Next Step: Foot Care In Connecticut

Posts for tag: gout

By contactus@ctfootcare.com
November 21, 2016
Category: Foot Conditions
Tags: gout   Uric Acid   Proper Hydration  

For those who suffer from gout, maintaining proper hydration is vital to ensuring that our body processes essential nutrients, which can help dilute the uric acid in the foods we consume. Staying hydrated also helps our kidneys expel toxins, thus decreasing uric acid levels. Other foods that can help keep uric acids levels low include vitamin C-rich lemons, buttermilk, antioxidant-rich tomatoes, low-fat milk and green tea which is good for helping treat inflammation and swelling. 

Gout is a foot condition that requires certain treatment and care. If you have any concerns regarding gout, contact one of our podiatrists of Connecticut Foot Care Center, LLC. Our doctors will treat your foot and ankle needs.

What is Gout?

Gout is a type of arthritis caused by a buildup of uric acid in the bloodstream. It often develops in the foot, especially the big toe area, although it can manifest in other parts of the body as well. Gout can make walking and standing very painful and is especially common in diabetics and the obese.

People typically get gout because of a poor diet. Genetic predisposition is also a factor. The children of parents who have had gout frequently have a chance of developing it themselves.

Gout can easily be identified by redness and inflammation of the big toe and the surrounding areas of the foot. Other symptoms include extreme fatigue, joint pain, and running high fevers. Sometimes corticosteroid drugs can be prescribed to treat gout, but the best way to combat this disease is to get more exercise and eat a better diet.

If you have any questions, please feel free to contact one of our offices located in Connecticut. We offer the newest diagnostic and treatment technologies for all your foot and ankle needs.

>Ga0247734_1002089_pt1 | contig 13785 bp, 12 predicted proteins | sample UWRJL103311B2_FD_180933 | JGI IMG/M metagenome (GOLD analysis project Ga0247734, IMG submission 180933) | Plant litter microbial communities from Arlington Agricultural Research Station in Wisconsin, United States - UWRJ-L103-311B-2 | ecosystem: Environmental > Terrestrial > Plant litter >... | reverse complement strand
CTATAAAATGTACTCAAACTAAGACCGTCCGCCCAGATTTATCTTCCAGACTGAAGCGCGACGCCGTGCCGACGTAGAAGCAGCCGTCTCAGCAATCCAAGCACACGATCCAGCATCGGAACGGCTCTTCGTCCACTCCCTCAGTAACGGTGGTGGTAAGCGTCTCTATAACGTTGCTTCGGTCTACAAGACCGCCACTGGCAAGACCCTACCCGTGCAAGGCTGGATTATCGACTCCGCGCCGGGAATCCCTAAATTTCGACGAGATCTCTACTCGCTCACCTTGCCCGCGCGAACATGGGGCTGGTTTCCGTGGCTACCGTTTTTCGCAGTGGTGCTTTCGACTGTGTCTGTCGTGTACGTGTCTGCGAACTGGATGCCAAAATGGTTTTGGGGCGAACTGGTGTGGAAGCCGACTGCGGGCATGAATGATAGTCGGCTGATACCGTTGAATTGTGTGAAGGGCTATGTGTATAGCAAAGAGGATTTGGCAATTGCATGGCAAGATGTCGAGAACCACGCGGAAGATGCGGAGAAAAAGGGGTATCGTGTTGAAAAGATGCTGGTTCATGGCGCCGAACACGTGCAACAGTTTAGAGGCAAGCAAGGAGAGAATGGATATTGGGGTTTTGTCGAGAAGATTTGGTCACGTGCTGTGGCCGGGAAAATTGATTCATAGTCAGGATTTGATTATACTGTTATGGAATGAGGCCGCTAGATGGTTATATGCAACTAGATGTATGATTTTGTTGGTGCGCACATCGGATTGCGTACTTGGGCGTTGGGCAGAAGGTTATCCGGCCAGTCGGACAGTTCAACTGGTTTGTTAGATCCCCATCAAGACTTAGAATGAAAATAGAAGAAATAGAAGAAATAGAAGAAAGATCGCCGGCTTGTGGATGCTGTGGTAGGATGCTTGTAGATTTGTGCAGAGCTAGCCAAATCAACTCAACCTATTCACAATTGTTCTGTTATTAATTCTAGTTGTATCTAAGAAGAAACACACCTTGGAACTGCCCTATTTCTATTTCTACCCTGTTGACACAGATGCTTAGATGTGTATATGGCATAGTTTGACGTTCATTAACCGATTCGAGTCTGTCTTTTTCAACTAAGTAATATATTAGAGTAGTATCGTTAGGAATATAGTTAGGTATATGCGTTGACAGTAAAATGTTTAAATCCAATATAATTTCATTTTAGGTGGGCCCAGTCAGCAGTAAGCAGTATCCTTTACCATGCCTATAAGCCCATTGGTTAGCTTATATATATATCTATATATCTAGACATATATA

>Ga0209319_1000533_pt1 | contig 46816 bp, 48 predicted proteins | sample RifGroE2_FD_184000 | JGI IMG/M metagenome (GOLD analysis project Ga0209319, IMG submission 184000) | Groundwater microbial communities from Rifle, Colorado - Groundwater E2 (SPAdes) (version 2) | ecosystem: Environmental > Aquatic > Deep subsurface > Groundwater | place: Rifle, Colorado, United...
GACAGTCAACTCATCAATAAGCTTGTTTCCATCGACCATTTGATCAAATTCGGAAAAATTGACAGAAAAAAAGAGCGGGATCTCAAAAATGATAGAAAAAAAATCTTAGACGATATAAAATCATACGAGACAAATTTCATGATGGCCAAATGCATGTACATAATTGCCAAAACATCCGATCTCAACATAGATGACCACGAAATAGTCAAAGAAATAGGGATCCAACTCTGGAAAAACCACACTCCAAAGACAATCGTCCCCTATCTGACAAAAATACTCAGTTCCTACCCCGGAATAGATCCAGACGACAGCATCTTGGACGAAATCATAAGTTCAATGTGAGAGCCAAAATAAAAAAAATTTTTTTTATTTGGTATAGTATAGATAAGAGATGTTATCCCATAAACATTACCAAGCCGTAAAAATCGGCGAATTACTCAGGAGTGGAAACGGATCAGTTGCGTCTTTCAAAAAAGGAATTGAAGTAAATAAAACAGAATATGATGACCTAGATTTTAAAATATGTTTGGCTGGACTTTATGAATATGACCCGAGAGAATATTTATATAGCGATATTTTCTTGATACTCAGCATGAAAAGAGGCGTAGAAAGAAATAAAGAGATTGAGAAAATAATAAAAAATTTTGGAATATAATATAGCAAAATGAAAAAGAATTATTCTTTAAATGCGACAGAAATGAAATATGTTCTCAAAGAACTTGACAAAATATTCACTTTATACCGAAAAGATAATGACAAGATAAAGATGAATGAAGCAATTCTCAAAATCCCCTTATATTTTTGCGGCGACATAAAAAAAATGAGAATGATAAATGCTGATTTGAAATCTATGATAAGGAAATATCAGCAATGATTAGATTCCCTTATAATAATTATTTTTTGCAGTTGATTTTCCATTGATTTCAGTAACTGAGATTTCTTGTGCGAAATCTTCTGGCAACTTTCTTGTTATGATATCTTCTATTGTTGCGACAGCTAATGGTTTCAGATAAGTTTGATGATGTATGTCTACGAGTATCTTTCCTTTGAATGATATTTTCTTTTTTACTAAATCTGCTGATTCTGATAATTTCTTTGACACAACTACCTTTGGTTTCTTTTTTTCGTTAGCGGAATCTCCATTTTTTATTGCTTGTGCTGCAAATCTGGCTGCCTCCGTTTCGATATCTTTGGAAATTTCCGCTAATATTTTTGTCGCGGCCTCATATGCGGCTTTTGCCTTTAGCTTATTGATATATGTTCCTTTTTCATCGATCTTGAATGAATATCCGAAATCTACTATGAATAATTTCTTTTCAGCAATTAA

Read more about Gout

By CT Foot Care Podiatrists
April 10, 2013
Category: Gout

A study published last September by The American Journal of Medicine says that gaining too much weight in early and mid-life can drastically increase your chances of getting gout.

Janet W. Maynard, MD, MHS at Johns Hopkins University School of Medicine in Baltimore, MD and colleagues found cumulative incidence of gout by age 70 years for women at 3.6 percent among those who were overweight at the baseline and 7.9 percent among those with obesity at the baseline. Women who have a healthy weight at baseline had a gout incidence of 1.9 percent, and those who were considered morbidly obese had an incidence of 11.8 percent.

The study included 6263 women aged 45 to 65 years and without a history of gout, accepted between 1987 and 1989 in the Atherosclerosis Risk in Communities Study. During the nine year study, 106 women developed gout. Those considered obese were twice as likely to get gout than those considered non-obese.

Early adult obesity, before 25 years of age, among women correlated to a 2.8 times increased risk of gout, compared to those who were not obese at 25.